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9.2 Factors of Production and Product Output

(A) Fixed and Variable factors: In the act of production a firm uses a variety of goods and services called factors of production or inputs. These factors and services include plant and machinery, factory premises, tools and equipment, land, raw materials, labor etc. Some of these factors are fixed in size. A machine or manager has to be employed in its full capacity, irrespective of the volume of the output. Other factors like labor and raw materials can be employed in small or large units according to the varying quantity of output. These are variable factors of production. Fixed factors are indivisible while variable factors are divisible into small units. Fixed factors are supplementary in nature. Machines make productive activity more convenient and efficient. However, even in their absence, output of some volume can be produced. Variable factors are called prime factors without which no output can be produced.

The distinction between the two types of factors is the basis of cost analysis and the law of returns. If all the factors of production were perfectly divisible and variable, the cost of production would have increased in the exact proportion of the output. As this is not the case, a special cost analysis becomes important. The classification of costs can be summarized as follows:

 Fixed Cost Variable Cost Indivisible large units Divisible small units Supplementary: Even in their absence some amount of production can be carried out. Without these factors no production can be carried out. Plant, machinery, manager, land, factory premises etc. Labor, raw materials, transport, freight etc.

(B) Total and Marginal Output: In the act of production, a progressive increase in the input results in a similar increase in the output. There is a significant difference in the composition of input and its effect on the output. In the short run, the total employment of fixed factors of production remains constant as regards quantity and quality. Fixed inputs are lumpy in the sense they are to be employed in a single big unit that may be available. Let us assume that machines, factory premises and the manager together make up for a lumpy unit of fixed factors. So long as variable factors are not employed no output can be produced. Since variable factors are divisible into small units, they can be employed and increased in small doses. Let us assume one worker and a small quantity of raw materials together form a variable input unit. With every increase in the variable unit, output will increase simultaneously. This increase will appear in the total output. Such an increase in the total output is not exactly proportional. Every additional variable unit may make a different contribution to the firm’s total output. Such additions, of individual variable units, are called the marginal product. It is important to note that the marginal product is essentially an outcome of the functioning of variable input units. This is because fixed inputs are not themselves capable of producing any output. In this sense fixed inputs are ’supplementary’ while variable units are ’prime’ in their contributions. This can be illustrated with the help of a numerical example. The entire process of productive activity in the example is subject to the law of variable returns.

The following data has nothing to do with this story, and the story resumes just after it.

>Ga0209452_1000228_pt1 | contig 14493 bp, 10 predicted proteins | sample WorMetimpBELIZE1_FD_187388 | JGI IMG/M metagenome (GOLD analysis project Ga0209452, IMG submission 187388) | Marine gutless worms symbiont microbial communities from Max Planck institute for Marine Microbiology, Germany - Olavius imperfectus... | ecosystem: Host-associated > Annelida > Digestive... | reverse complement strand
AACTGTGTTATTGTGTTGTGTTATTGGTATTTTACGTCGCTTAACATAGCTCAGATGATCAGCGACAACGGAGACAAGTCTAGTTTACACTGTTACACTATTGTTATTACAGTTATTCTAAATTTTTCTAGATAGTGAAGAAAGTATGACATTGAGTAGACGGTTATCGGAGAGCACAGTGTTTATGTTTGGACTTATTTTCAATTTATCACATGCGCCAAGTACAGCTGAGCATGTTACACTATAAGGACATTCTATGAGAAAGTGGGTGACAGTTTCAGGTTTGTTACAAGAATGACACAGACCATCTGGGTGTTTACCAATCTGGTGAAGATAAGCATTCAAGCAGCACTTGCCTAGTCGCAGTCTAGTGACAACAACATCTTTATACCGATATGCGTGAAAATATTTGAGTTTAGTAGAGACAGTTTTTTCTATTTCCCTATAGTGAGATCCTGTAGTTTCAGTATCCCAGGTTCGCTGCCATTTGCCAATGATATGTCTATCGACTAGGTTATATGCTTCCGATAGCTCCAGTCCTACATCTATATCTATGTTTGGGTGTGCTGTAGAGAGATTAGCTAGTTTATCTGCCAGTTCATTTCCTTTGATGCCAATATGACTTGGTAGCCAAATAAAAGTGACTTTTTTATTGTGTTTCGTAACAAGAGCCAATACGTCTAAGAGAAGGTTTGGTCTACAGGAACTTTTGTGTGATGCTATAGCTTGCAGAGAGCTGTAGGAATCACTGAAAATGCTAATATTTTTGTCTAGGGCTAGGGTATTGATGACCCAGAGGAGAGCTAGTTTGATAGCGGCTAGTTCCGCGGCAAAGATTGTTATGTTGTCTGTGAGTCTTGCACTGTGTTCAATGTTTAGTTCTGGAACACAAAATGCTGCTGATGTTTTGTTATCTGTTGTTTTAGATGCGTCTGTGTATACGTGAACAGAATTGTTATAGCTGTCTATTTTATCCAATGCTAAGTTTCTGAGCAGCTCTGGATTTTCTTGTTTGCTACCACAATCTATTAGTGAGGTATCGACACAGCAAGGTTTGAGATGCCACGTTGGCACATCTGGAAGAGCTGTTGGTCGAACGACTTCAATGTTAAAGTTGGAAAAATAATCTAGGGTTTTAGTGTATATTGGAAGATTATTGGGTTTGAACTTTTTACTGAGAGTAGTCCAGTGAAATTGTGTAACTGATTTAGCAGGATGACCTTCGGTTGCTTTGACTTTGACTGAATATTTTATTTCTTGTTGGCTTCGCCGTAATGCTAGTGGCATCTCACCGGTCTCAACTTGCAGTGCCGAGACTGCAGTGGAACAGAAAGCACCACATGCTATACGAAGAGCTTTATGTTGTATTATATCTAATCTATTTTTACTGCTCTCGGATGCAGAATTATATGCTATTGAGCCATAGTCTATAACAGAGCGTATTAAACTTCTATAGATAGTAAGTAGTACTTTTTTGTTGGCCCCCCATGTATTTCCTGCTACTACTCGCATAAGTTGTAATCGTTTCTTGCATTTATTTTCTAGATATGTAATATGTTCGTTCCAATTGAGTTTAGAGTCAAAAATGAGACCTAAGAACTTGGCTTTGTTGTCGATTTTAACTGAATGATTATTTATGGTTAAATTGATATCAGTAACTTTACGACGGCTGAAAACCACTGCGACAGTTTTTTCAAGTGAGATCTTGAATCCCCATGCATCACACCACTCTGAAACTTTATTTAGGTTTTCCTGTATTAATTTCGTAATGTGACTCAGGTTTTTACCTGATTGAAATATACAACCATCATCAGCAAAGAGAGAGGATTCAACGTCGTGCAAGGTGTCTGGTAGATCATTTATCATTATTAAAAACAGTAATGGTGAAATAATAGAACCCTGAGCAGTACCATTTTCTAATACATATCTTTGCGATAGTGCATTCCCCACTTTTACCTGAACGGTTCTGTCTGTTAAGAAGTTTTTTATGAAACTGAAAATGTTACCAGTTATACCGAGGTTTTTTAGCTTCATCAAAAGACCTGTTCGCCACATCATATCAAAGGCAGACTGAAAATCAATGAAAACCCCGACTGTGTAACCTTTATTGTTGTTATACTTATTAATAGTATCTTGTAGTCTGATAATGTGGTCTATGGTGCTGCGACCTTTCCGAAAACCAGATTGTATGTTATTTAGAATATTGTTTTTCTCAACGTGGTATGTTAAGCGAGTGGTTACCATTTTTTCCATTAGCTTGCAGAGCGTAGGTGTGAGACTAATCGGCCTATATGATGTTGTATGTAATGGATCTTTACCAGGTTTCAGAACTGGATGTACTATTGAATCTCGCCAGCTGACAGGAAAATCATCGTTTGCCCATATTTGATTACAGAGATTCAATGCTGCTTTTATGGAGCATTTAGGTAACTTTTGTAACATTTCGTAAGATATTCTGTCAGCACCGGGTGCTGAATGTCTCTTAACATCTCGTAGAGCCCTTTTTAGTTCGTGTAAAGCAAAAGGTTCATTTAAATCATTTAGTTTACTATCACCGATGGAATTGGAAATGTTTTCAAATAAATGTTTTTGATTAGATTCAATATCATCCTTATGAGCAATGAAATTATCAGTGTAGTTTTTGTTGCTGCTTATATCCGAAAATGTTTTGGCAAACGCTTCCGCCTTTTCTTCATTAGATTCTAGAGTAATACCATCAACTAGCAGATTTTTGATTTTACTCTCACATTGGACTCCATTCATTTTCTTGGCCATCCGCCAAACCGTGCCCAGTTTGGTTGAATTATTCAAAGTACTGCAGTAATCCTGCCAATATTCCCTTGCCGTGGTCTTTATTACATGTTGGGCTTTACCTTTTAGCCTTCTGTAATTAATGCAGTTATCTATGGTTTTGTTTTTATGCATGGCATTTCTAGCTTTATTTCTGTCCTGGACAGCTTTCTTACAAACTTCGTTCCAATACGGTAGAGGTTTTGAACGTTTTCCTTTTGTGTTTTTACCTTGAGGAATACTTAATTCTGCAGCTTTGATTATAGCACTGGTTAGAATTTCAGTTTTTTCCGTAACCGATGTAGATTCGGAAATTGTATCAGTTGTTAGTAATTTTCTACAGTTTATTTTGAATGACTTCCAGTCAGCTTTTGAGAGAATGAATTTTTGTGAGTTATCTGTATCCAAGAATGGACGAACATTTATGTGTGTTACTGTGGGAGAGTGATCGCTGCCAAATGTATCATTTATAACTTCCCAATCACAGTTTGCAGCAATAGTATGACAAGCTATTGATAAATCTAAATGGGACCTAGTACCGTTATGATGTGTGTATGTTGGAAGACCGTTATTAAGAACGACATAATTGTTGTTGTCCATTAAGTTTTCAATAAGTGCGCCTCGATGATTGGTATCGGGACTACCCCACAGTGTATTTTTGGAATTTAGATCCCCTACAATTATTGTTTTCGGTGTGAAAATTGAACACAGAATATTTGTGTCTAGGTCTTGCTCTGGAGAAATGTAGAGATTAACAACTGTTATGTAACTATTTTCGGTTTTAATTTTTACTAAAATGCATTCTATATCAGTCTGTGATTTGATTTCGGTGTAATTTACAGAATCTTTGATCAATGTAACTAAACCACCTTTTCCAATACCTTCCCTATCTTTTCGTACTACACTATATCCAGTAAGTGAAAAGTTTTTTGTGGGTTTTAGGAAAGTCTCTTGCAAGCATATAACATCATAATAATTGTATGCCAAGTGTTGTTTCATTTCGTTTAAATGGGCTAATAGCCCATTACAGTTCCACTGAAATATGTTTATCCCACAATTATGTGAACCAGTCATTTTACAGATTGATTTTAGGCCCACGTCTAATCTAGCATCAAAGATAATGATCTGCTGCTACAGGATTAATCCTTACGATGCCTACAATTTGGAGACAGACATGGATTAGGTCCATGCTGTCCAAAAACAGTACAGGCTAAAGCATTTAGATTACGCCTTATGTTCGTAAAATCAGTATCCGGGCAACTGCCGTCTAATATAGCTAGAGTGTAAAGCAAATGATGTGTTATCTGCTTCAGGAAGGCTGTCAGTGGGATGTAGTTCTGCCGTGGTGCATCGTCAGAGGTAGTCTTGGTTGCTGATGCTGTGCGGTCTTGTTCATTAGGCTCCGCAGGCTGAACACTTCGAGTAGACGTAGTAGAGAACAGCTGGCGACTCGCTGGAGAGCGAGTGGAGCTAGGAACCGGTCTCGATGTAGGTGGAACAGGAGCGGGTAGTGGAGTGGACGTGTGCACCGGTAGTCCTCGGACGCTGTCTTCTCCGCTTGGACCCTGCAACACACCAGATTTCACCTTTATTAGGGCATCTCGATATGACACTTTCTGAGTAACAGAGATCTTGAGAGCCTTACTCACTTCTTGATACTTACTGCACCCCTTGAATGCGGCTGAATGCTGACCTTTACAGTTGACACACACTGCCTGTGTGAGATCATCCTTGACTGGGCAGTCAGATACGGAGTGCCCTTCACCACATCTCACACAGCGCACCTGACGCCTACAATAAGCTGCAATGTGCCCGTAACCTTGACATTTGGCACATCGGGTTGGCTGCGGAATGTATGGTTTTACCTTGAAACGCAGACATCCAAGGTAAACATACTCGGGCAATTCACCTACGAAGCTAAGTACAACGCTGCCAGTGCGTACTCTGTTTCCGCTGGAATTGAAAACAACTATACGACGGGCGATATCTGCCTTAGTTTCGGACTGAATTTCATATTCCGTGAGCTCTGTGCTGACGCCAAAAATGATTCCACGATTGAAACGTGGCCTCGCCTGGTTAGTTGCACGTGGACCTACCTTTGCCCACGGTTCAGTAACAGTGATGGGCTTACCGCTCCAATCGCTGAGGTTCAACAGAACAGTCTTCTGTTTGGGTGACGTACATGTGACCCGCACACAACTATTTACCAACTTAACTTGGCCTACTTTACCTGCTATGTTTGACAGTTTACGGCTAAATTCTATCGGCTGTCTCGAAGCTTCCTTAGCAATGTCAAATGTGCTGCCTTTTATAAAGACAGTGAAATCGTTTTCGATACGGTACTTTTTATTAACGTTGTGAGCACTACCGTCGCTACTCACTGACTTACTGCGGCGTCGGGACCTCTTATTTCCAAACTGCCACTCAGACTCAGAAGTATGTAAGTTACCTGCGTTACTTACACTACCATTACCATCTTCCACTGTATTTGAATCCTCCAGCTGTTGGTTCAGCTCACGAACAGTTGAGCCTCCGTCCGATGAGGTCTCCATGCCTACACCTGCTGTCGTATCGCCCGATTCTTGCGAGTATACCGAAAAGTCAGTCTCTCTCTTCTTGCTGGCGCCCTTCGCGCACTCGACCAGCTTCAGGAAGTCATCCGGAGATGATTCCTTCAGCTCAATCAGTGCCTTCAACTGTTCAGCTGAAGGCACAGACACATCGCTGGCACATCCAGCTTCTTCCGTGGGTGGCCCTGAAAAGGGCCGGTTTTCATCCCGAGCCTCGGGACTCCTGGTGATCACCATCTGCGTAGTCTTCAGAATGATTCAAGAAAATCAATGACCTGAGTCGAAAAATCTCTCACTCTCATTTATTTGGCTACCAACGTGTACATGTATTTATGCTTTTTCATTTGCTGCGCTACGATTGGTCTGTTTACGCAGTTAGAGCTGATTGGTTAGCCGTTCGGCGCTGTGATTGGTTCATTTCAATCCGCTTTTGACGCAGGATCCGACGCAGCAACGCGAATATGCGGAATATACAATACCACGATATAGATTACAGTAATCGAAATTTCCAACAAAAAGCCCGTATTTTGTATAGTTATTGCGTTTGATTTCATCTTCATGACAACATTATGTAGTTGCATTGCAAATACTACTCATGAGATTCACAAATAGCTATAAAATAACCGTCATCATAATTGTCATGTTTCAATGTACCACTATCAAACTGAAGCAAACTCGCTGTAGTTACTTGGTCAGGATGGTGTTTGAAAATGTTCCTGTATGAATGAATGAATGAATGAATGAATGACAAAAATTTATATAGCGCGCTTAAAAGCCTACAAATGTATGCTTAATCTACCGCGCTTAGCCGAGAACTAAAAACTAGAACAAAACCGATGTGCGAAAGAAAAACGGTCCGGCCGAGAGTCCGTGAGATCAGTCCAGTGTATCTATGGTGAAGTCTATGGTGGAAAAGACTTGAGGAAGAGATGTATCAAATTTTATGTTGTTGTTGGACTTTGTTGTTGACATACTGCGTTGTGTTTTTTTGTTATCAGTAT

(C) Production Function and the Law of Returns: The relation between input and output is called the production function:

Q = f (L, K)

It states that the output produced (Q) is functionally dependent on the units of input: labor (L) and capital (K). Though in the simplified form of the function, only two inputs have been shown, the relation can be extended to a range of input quantities and qualities. Labor (L) in general symbolizes all types of human services utilized in productive activity. Similarly capital (K) symbolizes different types of material or physical agents of production.

Index

9.1 - Concept of a Firm
9.2 - Factors of Production and Product Output
9.3 - Costs and Profits
9.4 - Costs Analysis

Chapter 10